Mesoblast shares tank after Novartis abandons a partnership for the biotech's potential Covid-19 treatment
Novartis offered up $25 million in cash last November for the rights to Mesoblast’s potential cell therapy for Covid-19. But after a Phase III flunk, the Big Pharma’s now getting cold feet — and Mesoblast’s stock is suffering big time.
Mesoblast shares $MESO tanked more than 17% on Tuesday morning after announcing that Novartis has walked out on its partnership for remestemcel-L. And because the termination occurred before closing, Mesoblast missed out on upfront payments of $25 million cash and a $25 million equity investment.
The reason? Subpar data, according to Novartis.
“After assessing additional data, the totality of evidence from the Phase III trial is not sufficient to continue with the collaboration agreement. No safety concerns have been identified,” the company said in a statement to Endpoints News.
Novartis was drawn to remestemcel-L after an open-label compassionate use program suggested an 83% survival rate in patients on ventilators who were treated with the experimental cell therapy last March. Then in December, Mesoblast cut a 300-person Phase III trial short after a data safety monitoring board concluded the therapy was “not likely” to reach its primary endpoint, a 43% reduction in mortality at 30 days.
That October, the FDA issued a complete response letter for the same candidate in a different indication, pediatric acute graft-versus-host disease, over issues with trial design. Mesoblast had submitted its application on the basis of one single-arm, open-label study rather than a randomized trial, even though the drug demonstrated a statistically significant benefit in its primary endpoint against the historical control rate.
The company also suffered a miss for its second candidate, rexlemestrocel-L, in heart failure last December. While the experimental cell therapy did not significantly reduce hospitalizations over placebo in individuals with recurring heart failure, Mesoblast says the program managed to hit secondaries in mortality-rate reduction for earlier stages of the disease.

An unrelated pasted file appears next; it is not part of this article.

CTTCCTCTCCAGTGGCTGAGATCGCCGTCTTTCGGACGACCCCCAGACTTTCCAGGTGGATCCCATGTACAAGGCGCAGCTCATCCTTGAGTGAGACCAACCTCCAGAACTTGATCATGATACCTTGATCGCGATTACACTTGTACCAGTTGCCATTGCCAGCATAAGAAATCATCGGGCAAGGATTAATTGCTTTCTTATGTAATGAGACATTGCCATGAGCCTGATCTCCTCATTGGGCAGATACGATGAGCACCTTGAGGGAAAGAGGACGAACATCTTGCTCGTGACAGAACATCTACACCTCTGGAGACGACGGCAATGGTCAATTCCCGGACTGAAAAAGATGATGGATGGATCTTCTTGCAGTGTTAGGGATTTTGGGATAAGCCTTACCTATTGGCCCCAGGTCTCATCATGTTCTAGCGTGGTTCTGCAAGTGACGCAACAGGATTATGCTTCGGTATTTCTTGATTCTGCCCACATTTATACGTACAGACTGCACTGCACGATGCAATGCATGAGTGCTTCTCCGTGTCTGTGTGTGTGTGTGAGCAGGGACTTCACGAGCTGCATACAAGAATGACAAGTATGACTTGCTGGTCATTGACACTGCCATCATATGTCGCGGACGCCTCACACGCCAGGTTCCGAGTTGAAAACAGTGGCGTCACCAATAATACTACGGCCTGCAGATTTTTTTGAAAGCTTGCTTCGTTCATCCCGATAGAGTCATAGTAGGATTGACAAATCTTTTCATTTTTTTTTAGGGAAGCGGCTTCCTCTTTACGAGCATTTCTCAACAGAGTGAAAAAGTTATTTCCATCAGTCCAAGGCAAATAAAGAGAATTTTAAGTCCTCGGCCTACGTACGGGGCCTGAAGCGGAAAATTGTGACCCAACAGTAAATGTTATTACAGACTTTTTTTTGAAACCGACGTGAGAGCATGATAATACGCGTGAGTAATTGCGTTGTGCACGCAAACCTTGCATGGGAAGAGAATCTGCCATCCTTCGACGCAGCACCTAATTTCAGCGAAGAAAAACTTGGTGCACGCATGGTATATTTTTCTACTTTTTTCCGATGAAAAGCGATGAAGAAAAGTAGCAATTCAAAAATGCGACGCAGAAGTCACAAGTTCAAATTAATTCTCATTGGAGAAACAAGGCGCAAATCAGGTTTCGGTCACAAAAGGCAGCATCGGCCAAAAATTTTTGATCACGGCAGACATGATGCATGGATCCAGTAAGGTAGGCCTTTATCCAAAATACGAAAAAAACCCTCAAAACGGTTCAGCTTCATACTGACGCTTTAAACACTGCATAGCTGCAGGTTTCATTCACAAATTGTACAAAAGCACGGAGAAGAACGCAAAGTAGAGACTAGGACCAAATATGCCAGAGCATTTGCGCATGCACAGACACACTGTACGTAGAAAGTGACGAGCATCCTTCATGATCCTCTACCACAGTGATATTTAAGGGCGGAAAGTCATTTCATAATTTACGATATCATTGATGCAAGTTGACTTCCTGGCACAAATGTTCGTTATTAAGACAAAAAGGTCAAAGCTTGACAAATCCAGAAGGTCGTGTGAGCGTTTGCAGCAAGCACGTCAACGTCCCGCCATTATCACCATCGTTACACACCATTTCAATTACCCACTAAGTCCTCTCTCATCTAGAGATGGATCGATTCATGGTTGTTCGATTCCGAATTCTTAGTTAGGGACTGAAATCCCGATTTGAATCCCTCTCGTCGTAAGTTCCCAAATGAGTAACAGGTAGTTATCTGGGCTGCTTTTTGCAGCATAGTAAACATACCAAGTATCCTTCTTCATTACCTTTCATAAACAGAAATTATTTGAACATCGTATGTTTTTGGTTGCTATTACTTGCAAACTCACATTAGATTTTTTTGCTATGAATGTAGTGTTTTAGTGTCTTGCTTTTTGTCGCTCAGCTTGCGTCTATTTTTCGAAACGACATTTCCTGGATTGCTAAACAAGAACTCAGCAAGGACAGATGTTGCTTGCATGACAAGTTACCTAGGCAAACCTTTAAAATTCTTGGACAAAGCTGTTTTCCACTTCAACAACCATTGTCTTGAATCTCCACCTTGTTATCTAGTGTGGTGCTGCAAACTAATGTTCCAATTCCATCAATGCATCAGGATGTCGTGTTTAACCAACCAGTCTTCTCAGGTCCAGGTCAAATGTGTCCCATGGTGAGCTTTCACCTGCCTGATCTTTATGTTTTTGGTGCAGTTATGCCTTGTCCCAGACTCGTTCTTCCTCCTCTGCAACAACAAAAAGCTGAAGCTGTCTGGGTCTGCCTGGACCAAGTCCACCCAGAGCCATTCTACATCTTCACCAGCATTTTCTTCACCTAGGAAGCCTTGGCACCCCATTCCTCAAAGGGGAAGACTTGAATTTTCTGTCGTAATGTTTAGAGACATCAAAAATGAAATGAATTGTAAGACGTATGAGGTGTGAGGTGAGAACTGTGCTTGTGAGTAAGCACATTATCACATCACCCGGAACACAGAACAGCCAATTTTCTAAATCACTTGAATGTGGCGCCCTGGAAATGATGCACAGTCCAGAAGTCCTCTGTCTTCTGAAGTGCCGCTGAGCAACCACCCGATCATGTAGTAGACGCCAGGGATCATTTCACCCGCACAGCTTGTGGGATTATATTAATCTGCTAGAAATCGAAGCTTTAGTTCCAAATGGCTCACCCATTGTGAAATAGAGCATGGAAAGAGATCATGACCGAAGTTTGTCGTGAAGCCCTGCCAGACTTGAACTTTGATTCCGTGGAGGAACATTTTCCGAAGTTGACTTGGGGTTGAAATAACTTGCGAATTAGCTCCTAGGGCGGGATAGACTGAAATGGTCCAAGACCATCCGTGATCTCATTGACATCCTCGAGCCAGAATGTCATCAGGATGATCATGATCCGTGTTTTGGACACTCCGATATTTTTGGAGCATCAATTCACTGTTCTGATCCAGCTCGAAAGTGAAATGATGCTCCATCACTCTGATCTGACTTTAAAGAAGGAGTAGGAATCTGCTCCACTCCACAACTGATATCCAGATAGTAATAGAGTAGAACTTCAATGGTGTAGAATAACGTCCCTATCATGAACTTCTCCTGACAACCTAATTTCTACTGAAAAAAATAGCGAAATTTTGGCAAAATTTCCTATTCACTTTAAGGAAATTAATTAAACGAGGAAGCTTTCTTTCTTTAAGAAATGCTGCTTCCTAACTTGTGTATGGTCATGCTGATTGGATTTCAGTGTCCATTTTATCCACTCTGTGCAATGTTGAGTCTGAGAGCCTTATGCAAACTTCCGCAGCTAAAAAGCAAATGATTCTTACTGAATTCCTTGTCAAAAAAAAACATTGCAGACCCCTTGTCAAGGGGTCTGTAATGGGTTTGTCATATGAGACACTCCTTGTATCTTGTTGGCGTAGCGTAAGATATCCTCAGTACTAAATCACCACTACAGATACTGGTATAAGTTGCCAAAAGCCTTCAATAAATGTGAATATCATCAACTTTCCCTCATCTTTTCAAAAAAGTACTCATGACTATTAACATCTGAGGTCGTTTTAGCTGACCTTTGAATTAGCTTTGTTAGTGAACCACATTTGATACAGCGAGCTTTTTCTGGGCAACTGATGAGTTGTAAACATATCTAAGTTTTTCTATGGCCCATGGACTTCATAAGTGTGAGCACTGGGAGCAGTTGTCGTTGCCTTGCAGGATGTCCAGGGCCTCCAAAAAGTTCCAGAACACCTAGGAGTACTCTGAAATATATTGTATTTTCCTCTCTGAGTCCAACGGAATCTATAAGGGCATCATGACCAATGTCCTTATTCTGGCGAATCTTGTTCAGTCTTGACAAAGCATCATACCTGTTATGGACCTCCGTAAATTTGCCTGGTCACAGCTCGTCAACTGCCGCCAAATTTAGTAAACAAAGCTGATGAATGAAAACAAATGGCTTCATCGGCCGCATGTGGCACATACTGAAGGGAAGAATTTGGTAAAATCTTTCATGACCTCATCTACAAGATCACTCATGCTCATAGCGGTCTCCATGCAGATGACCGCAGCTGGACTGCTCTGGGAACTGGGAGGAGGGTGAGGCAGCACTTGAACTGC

US investor group SurgCenter Development threw Mesoblast a lifeline in March, leading a $110 million private placement.
Despite the setbacks, Mesoblast still thinks there’s a path forward for remestemcel-L in acute respiratory distress syndrome due to Covid-19.
“The observed mortality reduction with remestemcel-L in patients aged under 65 in the completed COVID ARDS trial, despite having missed the primary endpoint, is considered by Mesoblast to be a sufficiently strong signal to support pursuing an emergency use authorization (EUA), the most direct path to market,” the company said in a statement.
Mesoblast was unavailable for comment as of press time, but Endpoints will update the story as it develops. The company said in a statement that it’s preparing to initiate another Phase III trial that may support an EUA in Covid-associated ARDS.
“Variants including Omicron present a growing threat due to increased infectivity and immune evasion from vaccines and monoclonal antibodies, increasing the urgent need for therapeutics to prevent the likely high mortality of those progressing to ICU and ARDS,” the company said.
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